Chapter 7

Introduction to Building the Right Software

What's in this chapter?

  • Understanding the importance of engaging stakeholders throughout the software development process
  • Learning how Microsoft is extending its ALM toolset in this release to incorporate stakeholders
  • Discovering other ways of integrating stakeholder feedback with Team Foundation Server 2012

Every software development project begins with requirements. These requirements may be stated explicitly, such as the need for a payroll system to initiate direct deposits twice each month so that employees can get paid, taking into account the salary rate for each employee, minus any deductions for taxes and other withholdings. Or requirements may be more implicit, even abstract, such as the need for a video game to be fun and enjoyable.

In some software development projects, requirements are stated up front, before any code is written. In these software development projects, coding can only begin after the requirements have been finalized. This is traditionally referred to as a waterfall approach to building software. With a waterfall approach, the outputs from one phase of the development lifecycle flow into the inputs for the next phase (requirements flow into architectural design which flows into coding which flows into testing and so on).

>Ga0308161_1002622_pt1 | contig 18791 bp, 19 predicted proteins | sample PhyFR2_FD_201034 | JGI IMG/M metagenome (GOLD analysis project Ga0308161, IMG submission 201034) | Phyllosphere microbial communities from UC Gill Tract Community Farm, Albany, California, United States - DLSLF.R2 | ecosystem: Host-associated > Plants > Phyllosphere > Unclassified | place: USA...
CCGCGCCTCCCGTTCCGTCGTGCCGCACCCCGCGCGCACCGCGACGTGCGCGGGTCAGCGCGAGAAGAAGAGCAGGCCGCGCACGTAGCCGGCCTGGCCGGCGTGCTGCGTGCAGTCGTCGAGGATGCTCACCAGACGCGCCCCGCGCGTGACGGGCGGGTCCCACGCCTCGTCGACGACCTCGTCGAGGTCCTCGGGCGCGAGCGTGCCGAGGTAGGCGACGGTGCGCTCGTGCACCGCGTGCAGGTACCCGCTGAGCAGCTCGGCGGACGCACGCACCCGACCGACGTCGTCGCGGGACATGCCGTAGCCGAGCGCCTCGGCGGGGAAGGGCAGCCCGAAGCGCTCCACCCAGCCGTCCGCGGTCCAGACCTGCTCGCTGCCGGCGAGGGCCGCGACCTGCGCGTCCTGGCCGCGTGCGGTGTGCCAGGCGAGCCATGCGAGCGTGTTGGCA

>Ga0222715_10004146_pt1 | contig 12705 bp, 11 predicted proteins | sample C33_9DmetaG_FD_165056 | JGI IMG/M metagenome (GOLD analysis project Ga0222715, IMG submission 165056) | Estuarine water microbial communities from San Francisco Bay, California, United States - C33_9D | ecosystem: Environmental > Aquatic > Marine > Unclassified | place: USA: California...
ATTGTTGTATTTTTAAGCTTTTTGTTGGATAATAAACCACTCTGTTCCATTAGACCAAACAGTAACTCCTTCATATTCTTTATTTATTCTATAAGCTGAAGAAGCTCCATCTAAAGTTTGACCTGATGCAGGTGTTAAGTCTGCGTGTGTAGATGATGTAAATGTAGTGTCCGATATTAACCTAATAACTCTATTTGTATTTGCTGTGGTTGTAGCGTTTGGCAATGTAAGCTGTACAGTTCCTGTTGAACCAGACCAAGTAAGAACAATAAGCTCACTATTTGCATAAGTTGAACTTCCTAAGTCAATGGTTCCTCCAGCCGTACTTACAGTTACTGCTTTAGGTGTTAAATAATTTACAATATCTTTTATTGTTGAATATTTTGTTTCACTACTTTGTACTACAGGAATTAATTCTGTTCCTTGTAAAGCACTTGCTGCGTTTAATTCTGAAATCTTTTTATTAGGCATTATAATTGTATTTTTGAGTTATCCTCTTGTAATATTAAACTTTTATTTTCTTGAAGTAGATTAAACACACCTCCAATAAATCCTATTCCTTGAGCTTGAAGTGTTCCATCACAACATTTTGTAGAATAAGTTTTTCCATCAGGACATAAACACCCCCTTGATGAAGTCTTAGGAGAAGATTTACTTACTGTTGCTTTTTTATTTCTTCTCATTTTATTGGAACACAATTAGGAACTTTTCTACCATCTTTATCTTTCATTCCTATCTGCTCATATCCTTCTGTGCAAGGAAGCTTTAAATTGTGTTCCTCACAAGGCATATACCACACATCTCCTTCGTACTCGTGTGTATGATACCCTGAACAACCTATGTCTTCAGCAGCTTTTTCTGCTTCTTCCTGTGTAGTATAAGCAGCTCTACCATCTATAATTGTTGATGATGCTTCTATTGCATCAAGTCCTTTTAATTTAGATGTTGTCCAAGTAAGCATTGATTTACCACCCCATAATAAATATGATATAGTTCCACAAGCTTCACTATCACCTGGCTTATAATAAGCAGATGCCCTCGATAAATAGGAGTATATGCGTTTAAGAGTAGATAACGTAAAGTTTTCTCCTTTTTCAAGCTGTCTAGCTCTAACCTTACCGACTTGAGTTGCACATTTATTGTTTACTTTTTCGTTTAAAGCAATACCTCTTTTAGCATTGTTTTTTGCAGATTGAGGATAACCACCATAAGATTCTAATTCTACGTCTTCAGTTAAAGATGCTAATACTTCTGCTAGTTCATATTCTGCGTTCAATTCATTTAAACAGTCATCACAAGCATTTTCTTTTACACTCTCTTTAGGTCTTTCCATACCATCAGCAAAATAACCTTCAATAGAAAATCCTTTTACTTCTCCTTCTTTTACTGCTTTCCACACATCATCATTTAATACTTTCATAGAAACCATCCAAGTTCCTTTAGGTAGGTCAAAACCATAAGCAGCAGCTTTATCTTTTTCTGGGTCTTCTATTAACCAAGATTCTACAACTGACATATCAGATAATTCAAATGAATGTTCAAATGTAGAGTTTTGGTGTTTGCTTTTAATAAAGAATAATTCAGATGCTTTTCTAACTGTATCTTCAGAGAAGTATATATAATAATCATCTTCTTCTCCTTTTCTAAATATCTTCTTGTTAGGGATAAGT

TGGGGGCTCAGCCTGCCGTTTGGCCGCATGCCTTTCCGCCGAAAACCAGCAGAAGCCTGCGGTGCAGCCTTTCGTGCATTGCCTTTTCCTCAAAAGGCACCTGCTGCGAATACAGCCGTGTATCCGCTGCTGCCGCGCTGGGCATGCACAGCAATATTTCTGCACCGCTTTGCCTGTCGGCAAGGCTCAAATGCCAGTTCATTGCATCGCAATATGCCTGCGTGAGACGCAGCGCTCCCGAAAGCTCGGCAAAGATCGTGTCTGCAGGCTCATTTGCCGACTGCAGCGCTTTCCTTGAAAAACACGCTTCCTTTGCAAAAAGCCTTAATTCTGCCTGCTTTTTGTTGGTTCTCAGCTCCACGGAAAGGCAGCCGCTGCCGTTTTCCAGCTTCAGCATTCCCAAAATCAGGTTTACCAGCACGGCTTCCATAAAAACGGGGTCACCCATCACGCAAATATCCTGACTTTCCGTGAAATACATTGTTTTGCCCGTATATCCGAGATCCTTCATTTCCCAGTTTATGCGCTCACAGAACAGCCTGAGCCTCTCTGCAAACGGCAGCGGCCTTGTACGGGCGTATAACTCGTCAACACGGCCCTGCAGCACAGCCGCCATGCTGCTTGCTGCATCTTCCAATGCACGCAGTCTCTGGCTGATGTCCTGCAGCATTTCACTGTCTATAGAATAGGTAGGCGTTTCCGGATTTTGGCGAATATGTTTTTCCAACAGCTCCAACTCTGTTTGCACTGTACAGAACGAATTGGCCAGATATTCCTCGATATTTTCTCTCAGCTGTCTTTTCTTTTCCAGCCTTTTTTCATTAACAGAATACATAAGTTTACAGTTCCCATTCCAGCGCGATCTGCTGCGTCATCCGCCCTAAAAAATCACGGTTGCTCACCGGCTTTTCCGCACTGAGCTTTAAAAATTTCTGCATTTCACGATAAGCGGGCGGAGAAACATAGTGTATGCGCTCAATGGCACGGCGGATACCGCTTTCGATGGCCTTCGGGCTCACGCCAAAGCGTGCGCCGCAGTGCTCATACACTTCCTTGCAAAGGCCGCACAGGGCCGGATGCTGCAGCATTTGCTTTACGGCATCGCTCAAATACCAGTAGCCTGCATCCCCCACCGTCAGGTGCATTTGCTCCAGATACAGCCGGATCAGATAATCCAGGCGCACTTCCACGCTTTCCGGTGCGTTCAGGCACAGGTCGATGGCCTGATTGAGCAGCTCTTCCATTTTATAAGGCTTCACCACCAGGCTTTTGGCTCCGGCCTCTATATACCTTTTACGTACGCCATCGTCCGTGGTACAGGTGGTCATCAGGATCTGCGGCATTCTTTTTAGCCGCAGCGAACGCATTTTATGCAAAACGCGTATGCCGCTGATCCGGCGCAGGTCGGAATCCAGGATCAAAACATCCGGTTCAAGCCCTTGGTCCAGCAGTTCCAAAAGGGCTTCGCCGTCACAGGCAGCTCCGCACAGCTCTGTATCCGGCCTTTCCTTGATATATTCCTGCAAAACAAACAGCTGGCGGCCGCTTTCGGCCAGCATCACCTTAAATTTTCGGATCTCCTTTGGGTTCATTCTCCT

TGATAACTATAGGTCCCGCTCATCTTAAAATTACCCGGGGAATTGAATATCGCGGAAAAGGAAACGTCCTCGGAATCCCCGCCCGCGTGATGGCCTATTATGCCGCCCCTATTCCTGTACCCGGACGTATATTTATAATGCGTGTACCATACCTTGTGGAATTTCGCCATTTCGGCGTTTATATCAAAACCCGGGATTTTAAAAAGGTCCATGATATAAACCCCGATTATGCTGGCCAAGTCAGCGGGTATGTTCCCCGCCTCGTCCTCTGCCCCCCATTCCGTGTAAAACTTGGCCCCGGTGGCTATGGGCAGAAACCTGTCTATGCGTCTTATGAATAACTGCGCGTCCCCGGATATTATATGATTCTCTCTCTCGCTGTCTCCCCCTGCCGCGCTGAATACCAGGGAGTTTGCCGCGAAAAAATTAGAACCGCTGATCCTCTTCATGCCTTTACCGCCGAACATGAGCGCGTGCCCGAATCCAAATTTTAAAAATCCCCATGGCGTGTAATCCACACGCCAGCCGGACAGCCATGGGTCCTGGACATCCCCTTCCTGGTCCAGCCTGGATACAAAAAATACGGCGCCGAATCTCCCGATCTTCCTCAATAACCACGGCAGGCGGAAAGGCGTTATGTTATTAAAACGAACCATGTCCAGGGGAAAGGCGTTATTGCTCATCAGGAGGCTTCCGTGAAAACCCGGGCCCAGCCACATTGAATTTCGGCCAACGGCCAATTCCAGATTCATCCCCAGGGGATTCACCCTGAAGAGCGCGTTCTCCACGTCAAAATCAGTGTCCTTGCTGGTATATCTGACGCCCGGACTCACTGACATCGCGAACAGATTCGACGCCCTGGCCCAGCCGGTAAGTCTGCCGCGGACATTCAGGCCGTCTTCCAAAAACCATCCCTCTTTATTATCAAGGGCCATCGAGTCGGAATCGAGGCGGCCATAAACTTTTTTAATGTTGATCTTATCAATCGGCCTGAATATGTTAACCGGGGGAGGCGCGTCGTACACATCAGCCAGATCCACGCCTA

With agile software development projects, there is an explicit recognition that requirements will likely change and evolve over time, even during the lifespan of a single software ...

Get Professional Application Lifecycle Management with Visual Studio 2012 now with O’Reilly online learning.

O’Reilly members experience live online training, plus books, videos, and digital content from 200+ publishers.